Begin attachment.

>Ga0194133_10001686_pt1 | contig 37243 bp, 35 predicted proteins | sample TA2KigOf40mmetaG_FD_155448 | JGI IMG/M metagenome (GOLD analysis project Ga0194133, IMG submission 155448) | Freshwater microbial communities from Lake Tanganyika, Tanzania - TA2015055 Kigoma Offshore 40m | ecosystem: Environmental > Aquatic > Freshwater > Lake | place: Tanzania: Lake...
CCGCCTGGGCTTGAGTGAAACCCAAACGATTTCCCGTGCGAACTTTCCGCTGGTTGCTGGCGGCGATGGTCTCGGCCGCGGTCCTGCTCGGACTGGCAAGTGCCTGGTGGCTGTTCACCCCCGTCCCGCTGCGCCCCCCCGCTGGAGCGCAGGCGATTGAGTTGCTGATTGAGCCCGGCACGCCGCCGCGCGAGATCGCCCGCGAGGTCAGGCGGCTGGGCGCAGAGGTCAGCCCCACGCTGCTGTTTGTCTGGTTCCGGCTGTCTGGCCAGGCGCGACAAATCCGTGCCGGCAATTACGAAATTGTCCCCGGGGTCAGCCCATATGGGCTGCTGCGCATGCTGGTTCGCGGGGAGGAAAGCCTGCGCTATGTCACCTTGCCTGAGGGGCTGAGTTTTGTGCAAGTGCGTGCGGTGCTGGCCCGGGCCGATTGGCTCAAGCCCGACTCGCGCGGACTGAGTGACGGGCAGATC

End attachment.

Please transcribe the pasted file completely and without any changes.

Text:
>Ga0194133_10001686_pt1 | contig 37243 bp, 35 predicted proteins | sample TA2KigOf40mmetaG_FD_155448 | JGI IMG/M metagenome (GOLD analysis project Ga0194133, IMG submission 155448) | Freshwater microbial communities from Lake Tanganyika, Tanzania - TA2015055 Kigoma Offshore 40m | ecosystem: Environmental > Aquatic > Freshwater > Lake | place: Tanzania: Lake...
CCGCCTGGGCTTGAGTGAAACCCAAACGATTTCCCGTGCGAACTTTCCGCTGGTTGCTGGCGGCGATGGTCTCGGCCGCGGTCCTGCTCGGACTGGCAAGTGCCTGGTGGCTGTTCACCCCCGTCCCGCTGCGCCCCCCCGCTGGAGCGCAGGCGATTGAGTTGCTGATTGAGCCCGGCACGCCGCCGCGCGAGATCGCCCGCGAGGTCAGGCGGCTGGGCGCAGAGGTCAGCCCCACGCTGCTGTTTGTCTGGTTCCGGCTGTCTGGCCAGGCGCGACAAATCCGTGCCGGCAATTACGAAATTGTCCCCGGGGTCAGCCCATATGGGCTGCTGCGCATGCTGGTTCGCGGGGAGGAAAGCCTGCGCTATGTCACCTTGCCTGAGGGGCTGAGTTTTGTGCAAGTGCGTGCGGTGCTGGCCCGGGCCGATTGGCTCAAGCCCGACTCGCGCGGACTGAGTGACGGGCAGATC